Another option employers can offer to have employees come into the office to do challenging work. By difficult work, these are tasks that require more focus and attention. They may be tasks that many workers can’t get done while being distracted at home. If it’s a project that needs to be finished soon, then give employees some office space to let them focus and get the most out of their time. Especially if this kind of work is not suitable for work at home, working at the office for some people can maximize productivity.

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Complete simple tasks while working from home

On the other hand, it may be better for some people to do lighter, repetitive tasks at home. If these tasks are meant to be done quickly, it should be less stressful to complete. Even with all of the distractions that can come up, you can soon go back to them later. But if you have to do work that requires your utmost attention at home, it can be challenging when little ones surround you. So it’s good to know which work tasks are better done at home and the office.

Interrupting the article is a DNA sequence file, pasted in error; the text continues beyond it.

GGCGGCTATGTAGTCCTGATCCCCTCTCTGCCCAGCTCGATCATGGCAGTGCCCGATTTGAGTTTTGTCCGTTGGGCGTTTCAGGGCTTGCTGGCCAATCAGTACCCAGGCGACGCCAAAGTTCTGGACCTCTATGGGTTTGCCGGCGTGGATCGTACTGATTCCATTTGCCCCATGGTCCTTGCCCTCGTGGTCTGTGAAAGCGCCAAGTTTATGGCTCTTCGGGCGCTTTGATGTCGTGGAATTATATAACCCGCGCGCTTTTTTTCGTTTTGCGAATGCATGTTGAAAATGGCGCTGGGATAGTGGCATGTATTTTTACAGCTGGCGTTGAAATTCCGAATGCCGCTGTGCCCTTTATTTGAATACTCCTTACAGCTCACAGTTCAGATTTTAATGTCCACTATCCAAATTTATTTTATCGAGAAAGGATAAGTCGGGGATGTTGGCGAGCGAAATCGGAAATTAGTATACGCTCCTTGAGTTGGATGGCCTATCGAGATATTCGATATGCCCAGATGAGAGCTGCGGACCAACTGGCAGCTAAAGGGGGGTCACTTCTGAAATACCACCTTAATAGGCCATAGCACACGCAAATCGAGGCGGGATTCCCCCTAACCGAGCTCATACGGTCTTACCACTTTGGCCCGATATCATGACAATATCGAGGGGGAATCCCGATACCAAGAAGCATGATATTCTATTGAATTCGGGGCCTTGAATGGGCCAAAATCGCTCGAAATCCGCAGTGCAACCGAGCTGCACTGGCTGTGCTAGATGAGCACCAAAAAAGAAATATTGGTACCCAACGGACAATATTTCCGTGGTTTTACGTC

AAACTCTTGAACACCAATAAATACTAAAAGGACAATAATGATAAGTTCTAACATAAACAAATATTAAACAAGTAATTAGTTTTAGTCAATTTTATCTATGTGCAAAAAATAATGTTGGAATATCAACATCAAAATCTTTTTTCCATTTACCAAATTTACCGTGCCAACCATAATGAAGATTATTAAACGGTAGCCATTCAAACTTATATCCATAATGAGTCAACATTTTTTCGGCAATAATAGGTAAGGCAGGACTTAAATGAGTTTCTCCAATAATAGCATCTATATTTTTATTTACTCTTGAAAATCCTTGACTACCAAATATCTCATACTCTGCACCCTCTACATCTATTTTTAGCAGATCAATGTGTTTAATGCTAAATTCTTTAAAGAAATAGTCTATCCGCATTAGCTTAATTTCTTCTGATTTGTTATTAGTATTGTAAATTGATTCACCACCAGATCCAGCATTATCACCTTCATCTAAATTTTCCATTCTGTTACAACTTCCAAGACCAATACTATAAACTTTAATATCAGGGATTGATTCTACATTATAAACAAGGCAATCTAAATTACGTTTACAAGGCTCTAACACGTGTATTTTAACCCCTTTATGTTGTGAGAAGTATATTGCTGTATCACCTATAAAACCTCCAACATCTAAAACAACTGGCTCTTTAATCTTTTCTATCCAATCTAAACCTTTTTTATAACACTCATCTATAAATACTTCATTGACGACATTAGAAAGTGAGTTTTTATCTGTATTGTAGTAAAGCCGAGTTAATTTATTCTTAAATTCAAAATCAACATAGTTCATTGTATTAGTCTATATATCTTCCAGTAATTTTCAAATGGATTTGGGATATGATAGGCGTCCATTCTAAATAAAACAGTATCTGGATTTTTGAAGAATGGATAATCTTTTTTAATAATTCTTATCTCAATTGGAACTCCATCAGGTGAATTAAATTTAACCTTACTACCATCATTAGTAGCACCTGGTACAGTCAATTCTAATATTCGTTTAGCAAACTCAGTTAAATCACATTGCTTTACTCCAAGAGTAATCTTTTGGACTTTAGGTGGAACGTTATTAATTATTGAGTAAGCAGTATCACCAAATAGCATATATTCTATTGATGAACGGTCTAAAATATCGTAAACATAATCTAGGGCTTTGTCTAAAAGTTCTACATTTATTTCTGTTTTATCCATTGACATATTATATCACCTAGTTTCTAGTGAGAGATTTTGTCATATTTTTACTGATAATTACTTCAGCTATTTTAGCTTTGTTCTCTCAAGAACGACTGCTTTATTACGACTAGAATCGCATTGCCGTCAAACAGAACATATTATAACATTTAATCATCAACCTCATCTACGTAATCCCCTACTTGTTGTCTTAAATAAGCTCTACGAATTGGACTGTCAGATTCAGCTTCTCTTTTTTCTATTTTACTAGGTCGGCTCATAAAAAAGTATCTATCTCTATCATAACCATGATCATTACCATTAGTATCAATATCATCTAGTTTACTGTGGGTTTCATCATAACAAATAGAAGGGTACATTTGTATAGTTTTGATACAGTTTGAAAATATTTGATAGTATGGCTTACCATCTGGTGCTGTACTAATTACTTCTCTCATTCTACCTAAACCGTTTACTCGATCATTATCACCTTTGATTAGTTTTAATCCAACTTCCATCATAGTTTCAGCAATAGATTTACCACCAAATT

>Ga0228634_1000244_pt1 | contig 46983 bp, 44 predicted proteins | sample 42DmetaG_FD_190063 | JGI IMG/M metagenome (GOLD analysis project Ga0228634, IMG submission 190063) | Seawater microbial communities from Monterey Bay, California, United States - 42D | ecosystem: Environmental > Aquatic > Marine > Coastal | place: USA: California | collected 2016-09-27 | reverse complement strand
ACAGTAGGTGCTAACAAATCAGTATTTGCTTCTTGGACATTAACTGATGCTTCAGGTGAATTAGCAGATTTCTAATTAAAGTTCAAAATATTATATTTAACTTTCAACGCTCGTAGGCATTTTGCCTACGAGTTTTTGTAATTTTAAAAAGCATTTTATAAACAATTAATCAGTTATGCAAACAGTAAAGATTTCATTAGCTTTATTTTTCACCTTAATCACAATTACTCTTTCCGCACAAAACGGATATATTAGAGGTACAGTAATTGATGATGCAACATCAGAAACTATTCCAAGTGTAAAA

Now that working from home is more common these days, there are benefits but also concerns for both employers and employees. If falling productivity is a concern for working at home, how can employers deal with it in the long-term? If it’s past six months, there are options employers can do at the moment. The options discussed earlier might be worthy of looking into. As businesses and more economic activities resume in the next few months, it’ll be interesting to see how the workplace adjusts after the peak of a pandemic. It’ll be for good and bad, but long-term, some companies will do what it takes to keep productivity levels up at home or in the office.